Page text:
Backbone is a Kickstarter for an anthropomorphic computer adventure game featuring a raccoon detective, using pixel art and set in a dystopian retro-futuristic/Blade Runner-esque Vancouver. It's the first game by EggNut, a Canadian studio.
Crowdfunding started in April, aiming for $63,000 CAD (~ $50,000 USD) with a deadline of May 27th, 2018. As of May 4, with 23 days to go, they're at 46% of that goal.
A demo is planned for Summer 2018, and they hope to have the game released by mid-2019. It should be available for PC, Mac and Linux, with possible additional platforms depending on stretch goals.
Along with detective work, there will also be stealth sequences that use smell-based mechanics, for when you're trying to hide from (or follow) a suspect. Combat will be another game element, with "The Artifact", which looks like a giant metal claw. A dark jazz soundtrack will provide additional atmosphere.
I have been occasionally checking to see whether any more of the German murder mysteries featuring animal private detectives have been translated into English. Sadly, all we’ve gotten is three of Akif Pirinçci’s eight hard-boiled cat murder mysteries (Felidae and two of its sequels featuring Francis – you’ve probably seen the German “Felidae” animated feature), and the first of Leonie Swann’s Agatha Christie-like sheep murder mysteries (“Three Bags Full” featuring Miss Maple, the cleverest sheep in Glenkill, maybe in all Ireland, maybe in the world). There have not been any translations of the murder mysteries investigated by dog detectives, pig detectives, goose detectives, parrot detectives, and more. Now it looks like the series by Moritz Matthies starring Ray and Rufus, the meerkat detectives from the Berlin Zoo, has reached its final volume with “Letzte Runde” (“Last Round”) from Fischer Verlag (March 2017, 304 pages).
What if Sherlock Holmes was reincarnated as a dog? Well, it’s an idea, anyway. Sherlock Bones is a new black & white manga series created by Yuma Ando and illustrated by Yuki Sato. The digest-sized trade paperback is available at Barnes & Noble. This is from the publisher, Kodansha International: “When Takeru adopts his new pet, he’s in for a surprise—the dog is none other than the reincarnation of Sherlock Holmes, the famous detective. What’s more, this “Sherdog” has decided that Takeru is the reincarnation of his long-time assistant, Dr. Watson. Takeru may think Sherdog (or he himself) is crazy, but with no one else able to communicate with Holmes, he’s roped into becoming the canine’s assistant all the same. Using his exceptional sleuthing skills, Holmes uncovers clues to solve the trickiest crimes.”
Following the trail of several corpses seemingly killed by wild animals, Holmes and Watson stumble upon the experiments of Doctor Moreau.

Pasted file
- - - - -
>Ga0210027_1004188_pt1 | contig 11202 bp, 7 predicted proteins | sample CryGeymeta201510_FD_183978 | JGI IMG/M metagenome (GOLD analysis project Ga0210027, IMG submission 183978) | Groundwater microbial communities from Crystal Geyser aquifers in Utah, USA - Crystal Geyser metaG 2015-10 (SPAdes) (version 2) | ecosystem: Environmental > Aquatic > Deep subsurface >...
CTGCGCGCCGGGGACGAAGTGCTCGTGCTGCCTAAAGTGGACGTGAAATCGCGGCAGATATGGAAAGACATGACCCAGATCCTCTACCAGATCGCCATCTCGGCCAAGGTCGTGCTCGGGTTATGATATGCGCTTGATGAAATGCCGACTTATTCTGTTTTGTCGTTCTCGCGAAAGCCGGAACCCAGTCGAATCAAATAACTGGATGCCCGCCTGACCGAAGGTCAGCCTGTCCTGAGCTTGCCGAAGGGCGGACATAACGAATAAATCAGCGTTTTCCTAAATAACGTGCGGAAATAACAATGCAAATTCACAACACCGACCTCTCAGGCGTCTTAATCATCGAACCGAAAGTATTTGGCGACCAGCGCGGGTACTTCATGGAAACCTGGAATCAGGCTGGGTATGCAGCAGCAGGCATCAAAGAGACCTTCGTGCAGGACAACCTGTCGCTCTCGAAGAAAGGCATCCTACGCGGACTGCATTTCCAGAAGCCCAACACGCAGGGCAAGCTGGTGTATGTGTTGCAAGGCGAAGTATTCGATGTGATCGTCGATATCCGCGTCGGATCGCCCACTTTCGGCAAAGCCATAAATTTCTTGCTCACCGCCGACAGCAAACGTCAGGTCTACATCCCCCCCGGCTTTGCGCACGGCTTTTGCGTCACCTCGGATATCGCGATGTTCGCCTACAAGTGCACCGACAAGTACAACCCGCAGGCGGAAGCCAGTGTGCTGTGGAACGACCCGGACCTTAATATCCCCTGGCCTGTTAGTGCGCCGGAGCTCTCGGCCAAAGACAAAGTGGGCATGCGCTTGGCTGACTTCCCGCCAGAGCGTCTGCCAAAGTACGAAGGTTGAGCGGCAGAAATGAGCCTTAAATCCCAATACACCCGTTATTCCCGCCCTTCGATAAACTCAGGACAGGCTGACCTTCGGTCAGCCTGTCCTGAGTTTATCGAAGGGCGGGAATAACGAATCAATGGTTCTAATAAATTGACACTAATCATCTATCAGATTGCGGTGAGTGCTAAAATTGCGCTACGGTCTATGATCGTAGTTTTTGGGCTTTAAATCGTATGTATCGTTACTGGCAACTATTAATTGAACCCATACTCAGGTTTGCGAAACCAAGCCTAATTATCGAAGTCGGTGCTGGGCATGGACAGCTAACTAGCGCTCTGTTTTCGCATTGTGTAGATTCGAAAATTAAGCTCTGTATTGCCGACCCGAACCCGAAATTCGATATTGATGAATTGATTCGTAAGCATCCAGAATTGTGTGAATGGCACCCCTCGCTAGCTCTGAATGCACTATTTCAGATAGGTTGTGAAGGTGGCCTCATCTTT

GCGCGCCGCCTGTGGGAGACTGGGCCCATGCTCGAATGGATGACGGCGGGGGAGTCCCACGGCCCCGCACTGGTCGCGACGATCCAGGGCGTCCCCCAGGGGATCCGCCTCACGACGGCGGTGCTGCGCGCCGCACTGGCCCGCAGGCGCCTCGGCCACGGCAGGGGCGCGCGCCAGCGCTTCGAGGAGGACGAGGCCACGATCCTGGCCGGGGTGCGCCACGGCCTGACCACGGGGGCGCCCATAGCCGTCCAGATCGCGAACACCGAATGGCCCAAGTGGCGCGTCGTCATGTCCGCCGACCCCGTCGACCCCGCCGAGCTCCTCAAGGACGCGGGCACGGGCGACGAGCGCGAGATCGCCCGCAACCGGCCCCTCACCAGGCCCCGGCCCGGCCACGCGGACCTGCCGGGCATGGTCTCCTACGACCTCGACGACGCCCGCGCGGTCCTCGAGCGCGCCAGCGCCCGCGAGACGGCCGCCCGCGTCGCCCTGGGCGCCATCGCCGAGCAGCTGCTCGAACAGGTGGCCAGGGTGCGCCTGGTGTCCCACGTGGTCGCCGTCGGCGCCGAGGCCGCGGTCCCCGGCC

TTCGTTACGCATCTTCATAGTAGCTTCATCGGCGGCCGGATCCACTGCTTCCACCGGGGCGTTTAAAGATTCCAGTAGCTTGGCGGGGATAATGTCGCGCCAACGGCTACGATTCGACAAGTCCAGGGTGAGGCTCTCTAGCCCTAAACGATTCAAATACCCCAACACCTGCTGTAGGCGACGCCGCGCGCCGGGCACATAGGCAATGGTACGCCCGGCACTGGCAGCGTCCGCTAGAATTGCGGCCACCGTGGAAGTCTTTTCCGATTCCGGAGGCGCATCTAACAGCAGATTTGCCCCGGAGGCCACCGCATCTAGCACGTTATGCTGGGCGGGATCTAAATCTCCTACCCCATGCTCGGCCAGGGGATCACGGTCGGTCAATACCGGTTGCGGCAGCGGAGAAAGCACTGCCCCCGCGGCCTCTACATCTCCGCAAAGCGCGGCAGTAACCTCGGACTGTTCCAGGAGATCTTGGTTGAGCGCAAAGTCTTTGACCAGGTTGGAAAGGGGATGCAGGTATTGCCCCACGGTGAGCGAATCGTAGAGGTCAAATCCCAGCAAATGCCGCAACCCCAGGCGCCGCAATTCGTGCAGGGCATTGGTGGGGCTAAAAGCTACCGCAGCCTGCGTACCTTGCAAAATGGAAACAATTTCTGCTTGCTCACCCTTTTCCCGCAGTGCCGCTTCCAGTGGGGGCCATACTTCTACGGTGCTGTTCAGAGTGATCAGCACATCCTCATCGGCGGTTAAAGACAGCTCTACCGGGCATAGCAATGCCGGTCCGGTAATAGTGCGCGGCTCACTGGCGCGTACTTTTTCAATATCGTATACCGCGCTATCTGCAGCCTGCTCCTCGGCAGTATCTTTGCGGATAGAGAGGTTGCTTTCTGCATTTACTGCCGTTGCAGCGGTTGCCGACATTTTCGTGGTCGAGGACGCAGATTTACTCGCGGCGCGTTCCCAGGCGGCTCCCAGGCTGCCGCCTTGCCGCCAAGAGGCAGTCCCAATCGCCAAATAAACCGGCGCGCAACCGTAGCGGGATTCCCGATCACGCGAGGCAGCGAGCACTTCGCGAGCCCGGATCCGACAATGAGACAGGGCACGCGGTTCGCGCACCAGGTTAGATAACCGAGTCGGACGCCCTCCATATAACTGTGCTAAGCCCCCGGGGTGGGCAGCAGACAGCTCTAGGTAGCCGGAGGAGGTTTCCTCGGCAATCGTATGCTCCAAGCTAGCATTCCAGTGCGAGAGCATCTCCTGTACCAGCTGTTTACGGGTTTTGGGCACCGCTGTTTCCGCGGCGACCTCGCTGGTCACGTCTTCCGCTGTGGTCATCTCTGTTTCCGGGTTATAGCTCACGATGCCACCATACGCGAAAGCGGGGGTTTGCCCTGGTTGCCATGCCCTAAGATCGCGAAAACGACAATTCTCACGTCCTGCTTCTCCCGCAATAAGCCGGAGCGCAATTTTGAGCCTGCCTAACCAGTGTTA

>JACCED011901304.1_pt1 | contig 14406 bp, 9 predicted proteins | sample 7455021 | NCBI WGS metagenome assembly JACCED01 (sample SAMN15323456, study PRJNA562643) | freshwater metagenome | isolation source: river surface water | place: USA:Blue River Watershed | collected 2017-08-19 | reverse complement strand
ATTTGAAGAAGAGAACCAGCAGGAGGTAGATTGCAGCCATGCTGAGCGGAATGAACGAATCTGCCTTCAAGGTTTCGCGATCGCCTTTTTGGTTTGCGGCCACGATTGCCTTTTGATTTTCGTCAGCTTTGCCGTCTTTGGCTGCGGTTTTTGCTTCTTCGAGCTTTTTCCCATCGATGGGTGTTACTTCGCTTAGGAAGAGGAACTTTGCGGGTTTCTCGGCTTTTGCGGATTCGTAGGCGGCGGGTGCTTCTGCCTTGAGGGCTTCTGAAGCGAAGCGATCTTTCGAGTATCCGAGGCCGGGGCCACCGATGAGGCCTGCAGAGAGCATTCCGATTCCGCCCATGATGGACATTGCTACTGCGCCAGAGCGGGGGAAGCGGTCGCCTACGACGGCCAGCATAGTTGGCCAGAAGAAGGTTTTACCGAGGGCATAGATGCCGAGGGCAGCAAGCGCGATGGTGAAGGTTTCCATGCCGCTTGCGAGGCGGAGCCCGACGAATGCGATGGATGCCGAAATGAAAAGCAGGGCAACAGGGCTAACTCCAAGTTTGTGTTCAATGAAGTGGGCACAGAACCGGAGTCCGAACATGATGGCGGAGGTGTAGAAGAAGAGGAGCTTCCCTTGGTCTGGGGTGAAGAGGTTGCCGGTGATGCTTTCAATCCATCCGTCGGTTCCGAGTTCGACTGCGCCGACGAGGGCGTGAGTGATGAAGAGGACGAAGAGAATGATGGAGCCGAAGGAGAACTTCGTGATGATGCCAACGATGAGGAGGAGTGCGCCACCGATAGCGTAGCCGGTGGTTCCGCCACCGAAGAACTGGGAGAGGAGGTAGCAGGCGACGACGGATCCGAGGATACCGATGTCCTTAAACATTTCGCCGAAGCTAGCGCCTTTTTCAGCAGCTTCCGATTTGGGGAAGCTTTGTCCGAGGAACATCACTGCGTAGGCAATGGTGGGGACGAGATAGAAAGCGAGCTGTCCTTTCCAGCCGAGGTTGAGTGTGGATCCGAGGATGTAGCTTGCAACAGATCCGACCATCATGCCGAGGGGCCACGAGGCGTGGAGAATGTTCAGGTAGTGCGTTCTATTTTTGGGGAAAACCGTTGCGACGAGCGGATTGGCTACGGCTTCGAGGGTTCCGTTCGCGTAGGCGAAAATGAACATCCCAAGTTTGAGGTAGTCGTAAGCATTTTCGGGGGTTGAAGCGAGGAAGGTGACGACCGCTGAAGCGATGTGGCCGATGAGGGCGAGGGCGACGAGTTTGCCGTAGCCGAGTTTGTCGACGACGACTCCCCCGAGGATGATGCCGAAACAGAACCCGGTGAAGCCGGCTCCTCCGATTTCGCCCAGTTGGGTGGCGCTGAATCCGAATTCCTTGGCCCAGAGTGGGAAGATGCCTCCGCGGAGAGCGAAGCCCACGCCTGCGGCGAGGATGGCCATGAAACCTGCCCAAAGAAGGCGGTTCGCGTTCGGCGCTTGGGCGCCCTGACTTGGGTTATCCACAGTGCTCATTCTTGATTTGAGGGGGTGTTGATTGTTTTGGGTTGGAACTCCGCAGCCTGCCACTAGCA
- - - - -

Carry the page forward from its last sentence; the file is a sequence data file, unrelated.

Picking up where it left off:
Moreau, through vivisection and crude genetic engineering is creating animal hybrids, determined to prove the evolutionary theories of Charles Darwin. In his laboratory, hidden among the opium dens of Rotherhithe, Moreau is building an army of 'beast men'. Tired of having his work ignored -- or reviled -- by the British scientific community, Moreau is willing to make the world pay attention using his creatures as a force to gain control of the government.
A brand-new adventure for Conan Doyle's intrepid sleuth! (blurb)
Is Planet Chanbeena in Galaxy #28 a planet of Christian anthro cats? Check out 0:58 to 1:31 minutes of this first episode of Tokusou Sentai DekaRanger. Watch further into it to see Doggy Krugger, the DekaRangers’ bright blue anthro wolf commander.
Look, we know that we very recently did a report on Chew: Secret Agent Poyo from Image Comics. Well even more recently they lobbed a curve-ball right at us, and we thought we’d better respond. So first off, what is Chew? Here’s the description from Wikipedia: “Chew is an Eisner Award-winning American comic book series written by John Layman with art by Rob Guillory and published by Image Comics. It is a story about an FDA Agent who solves crimes by getting psychic impressions by eating things, including people.” Got that? Okay. Well now comes the announcement for issue #28 of the regular Chew series. Check out the cover below, and check out this description from Image: “‘Space Cakes’, Part Three. Remember last story arc when Tony Chu got kidnapped? This issue he gets kidnapped again! How lame is that? Meanwhile, we shamelessly pander to comics’ coveted ‘furry’ demographic.” Got that? Okay. We don’t know anything more about it, but we figure if they’re going to pander to us, we’ll pander right back at them. So there!
Werewolf fiction is borderline-anthropomorphic, and Corpus Lupus is especially so. At least these werewolves are sentient, not feral dumb beasts. But the narrator, homicide detective Lieut. Larry Highridge, and his Pack spend most of their time in this novel in human form. It is a good murder mystery/horror novel, if a rather repulsive one; just not a very anthropomorphic one.
Corpus Lupus, first written between 1998 and 2000, has the reputation of being Phil Geusz’s “darkest and most disturbing work” (WikiFur), and it is easy to see why. The setting is a world where magic is real, but necromantic magic – involving death – is the only controllable kind.
Highridge is a narcotics detective who was bitten by a werewolf, becoming one himself. He refuses to let his condition affect him any more than possible, and is transferred to the homicide department as a specialist in investigating murders committed for necromantic purposes, to give the killer magical powers. Since the most powerful killings involve the torture and mutilation of victims, he becomes hardened to being given the police’s “sloppiest” murders, often those of young children.
Ridgecrest, CA, The Raccoon’s Bookshelf, March 2006, trade paperback * (i + 236 pages).
Birmingham, AL, Legion Printing, October 2010, hardcover $18.99, trade paperback $9.99 * (both i + 236 pages), Kindle $8.99.